Author(s): Sawchenko PE, Li HY, Ericsson A
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Abstract The results of recent studies support a partitioning of stress models into at least two basic classes. While these have been referred to as 'systemic' and 'neurogenic', we would suggest that the terms interoceptive and exteroceptive, respectively, are more apt descriptors. This is based on the similarities in the overall patterns of activational responses seen as a consequence of exposure to a range of perturbations in the internal versus external environments. While stressors of each class may share in common such fundamental features as a capacity to enlist certain PVH effector populations and medullary catecholamine-containing neurons, both the capacity to involve specific output neuron classes and the dependence of hypothalamic effects on the integrity of aminergic afferents in at least some interoceptive and exteroceptive models, are clearly differential. The available evidence suggests that interoceptive stress effects on PVH effector populations may be conceived essentially as simple reflex responses, mediated at a subcortical level by cell groups and associated circumventricular organs that comprise the core of a system involved in the processing of visceral sensory information. Based on the general pattern of acute footshock-induced Fos expression and commonalities of cellular activation profiles seen in this and other acute exteroceptive paradigms, it seems a reasonable assumption that pathways that convey somatosensory/nociceptive information to the PVH are apt to mediate adaptive visceromotor responses in these models. Multiple candidates for such roles have been identified at various levels of what may be viewed as the ascent of the spinothalamic pathway through the brainstem and thalamus, and on through the limbic forebrain and hypothalamus. Dissecting the relative contributions of these in determining PVH output will speak to important conceptual issues concerning the extent to which the affective and visceromotor responses to exteroceptive stressors are organized, and the level(s) at which these different avenues of emotional expression may be integrated.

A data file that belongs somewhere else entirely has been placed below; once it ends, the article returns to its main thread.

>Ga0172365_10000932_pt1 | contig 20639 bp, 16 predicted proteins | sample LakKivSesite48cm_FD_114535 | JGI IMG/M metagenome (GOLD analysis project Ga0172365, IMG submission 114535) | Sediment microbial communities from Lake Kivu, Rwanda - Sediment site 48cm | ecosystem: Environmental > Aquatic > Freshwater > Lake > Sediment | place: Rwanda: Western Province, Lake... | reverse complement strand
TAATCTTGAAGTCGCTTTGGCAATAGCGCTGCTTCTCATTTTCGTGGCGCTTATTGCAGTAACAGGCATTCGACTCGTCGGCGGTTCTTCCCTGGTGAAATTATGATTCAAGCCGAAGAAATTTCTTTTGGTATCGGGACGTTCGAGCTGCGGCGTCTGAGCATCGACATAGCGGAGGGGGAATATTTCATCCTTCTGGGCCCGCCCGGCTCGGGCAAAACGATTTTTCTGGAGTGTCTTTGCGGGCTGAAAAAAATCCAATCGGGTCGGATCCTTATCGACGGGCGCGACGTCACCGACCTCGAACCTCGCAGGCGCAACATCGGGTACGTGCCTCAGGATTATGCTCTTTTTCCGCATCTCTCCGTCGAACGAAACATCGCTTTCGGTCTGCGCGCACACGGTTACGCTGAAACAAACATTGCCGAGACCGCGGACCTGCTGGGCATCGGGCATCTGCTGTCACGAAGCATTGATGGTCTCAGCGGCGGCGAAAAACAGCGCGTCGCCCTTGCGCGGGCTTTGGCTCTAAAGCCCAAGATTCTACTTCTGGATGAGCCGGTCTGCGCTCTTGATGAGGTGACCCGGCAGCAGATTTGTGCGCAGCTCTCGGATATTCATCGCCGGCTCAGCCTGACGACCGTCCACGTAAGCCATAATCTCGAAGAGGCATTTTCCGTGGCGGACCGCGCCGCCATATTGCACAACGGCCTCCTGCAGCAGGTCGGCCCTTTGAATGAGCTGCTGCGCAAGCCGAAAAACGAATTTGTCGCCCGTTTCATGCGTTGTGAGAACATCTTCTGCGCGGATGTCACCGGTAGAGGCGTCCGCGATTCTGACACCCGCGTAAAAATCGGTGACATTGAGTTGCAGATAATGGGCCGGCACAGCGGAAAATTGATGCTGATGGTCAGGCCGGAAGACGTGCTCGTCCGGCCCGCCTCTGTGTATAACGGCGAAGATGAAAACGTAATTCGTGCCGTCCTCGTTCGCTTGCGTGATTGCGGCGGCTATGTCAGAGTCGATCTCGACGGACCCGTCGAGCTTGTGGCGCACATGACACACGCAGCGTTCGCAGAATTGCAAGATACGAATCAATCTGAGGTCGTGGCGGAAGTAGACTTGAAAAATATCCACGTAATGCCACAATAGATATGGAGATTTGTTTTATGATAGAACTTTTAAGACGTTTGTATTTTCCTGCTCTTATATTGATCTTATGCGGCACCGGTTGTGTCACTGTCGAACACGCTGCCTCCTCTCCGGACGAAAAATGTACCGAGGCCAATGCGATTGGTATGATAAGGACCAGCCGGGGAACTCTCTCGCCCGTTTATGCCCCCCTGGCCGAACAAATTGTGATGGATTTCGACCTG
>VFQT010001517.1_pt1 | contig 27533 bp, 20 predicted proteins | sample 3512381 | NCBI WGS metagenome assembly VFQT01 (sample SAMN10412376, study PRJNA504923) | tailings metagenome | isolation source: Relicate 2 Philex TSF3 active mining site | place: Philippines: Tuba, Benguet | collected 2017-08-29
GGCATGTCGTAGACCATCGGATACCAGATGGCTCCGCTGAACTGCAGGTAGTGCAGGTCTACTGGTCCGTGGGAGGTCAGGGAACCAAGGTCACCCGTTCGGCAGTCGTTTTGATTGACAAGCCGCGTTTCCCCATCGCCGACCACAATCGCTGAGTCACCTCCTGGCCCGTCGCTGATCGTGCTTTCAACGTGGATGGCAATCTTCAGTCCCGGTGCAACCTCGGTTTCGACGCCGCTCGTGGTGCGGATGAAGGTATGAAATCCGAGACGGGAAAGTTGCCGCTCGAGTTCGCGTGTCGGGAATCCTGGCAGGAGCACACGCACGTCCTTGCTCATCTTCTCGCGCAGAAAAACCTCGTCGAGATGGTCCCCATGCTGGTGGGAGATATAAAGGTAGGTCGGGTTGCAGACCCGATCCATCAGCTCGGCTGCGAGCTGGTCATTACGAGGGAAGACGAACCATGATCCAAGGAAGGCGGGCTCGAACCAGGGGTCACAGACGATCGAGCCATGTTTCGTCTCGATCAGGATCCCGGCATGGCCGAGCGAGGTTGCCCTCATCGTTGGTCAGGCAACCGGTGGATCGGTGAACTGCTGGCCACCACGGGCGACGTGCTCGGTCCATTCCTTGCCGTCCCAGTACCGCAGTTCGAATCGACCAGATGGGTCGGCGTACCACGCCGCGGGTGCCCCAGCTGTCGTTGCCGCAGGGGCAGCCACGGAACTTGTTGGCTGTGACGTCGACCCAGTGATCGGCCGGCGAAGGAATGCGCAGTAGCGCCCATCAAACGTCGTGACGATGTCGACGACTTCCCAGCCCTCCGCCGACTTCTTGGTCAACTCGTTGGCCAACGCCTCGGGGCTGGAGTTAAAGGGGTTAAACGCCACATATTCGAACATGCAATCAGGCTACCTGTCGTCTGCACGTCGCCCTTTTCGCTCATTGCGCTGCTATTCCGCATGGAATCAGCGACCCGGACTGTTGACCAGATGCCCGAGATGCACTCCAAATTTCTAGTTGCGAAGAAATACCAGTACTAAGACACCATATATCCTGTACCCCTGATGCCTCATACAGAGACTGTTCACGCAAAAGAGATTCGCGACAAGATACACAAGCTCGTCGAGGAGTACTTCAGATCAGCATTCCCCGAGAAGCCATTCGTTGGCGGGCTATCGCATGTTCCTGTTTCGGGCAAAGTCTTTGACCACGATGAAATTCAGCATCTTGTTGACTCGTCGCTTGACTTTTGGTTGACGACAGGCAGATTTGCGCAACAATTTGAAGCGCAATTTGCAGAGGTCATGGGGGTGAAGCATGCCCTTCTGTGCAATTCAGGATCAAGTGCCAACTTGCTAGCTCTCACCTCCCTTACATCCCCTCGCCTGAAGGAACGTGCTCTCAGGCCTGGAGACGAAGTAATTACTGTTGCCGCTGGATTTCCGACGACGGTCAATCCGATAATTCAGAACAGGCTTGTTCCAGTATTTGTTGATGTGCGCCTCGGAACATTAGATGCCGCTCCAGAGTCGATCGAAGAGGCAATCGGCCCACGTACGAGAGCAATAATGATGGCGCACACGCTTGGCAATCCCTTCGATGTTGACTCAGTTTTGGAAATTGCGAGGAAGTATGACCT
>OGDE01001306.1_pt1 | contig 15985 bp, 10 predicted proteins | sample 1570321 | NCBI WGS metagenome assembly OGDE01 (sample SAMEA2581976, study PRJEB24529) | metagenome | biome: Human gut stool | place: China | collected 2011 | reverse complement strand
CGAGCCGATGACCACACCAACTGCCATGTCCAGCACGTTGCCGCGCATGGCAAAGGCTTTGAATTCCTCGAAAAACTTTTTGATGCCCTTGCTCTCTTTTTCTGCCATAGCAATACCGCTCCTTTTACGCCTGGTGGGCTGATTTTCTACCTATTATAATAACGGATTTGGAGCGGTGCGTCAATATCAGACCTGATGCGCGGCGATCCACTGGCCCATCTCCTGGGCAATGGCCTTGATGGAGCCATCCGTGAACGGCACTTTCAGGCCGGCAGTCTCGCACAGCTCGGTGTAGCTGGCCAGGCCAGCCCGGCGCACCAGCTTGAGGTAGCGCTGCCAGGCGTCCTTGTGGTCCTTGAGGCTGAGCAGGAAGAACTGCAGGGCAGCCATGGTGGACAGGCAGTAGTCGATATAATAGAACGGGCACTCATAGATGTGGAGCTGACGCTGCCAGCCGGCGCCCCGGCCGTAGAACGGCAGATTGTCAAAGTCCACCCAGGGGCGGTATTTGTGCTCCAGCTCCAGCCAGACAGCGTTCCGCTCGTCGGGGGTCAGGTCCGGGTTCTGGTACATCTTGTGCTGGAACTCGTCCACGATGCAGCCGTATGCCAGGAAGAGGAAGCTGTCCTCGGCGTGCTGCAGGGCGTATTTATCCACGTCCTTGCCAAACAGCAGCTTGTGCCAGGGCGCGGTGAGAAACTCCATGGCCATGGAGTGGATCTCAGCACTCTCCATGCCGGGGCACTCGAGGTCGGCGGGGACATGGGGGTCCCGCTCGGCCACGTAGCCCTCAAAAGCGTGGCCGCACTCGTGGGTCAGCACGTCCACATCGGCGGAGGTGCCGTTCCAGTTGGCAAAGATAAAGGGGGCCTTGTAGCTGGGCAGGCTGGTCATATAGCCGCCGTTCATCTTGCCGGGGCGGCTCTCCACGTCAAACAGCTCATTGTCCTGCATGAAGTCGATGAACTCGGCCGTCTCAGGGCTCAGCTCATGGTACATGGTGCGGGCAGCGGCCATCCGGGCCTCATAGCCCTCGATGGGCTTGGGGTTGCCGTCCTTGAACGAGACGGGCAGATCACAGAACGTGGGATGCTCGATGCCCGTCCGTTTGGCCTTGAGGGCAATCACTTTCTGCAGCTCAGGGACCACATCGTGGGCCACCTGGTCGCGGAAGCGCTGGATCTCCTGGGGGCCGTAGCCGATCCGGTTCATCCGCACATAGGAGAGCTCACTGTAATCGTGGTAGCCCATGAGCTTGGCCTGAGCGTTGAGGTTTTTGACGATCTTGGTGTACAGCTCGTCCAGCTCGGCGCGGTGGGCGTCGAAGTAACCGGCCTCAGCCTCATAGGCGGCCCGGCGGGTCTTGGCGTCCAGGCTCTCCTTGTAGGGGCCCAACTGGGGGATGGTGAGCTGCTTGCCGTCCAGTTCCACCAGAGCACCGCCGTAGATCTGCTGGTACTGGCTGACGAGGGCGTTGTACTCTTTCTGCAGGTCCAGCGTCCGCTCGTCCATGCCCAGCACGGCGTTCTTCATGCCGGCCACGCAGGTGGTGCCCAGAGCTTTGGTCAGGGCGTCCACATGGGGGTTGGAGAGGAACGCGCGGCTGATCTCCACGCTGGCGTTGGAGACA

This article was published in Prog Brain Res
and referenced in Advances in Robotics & Automation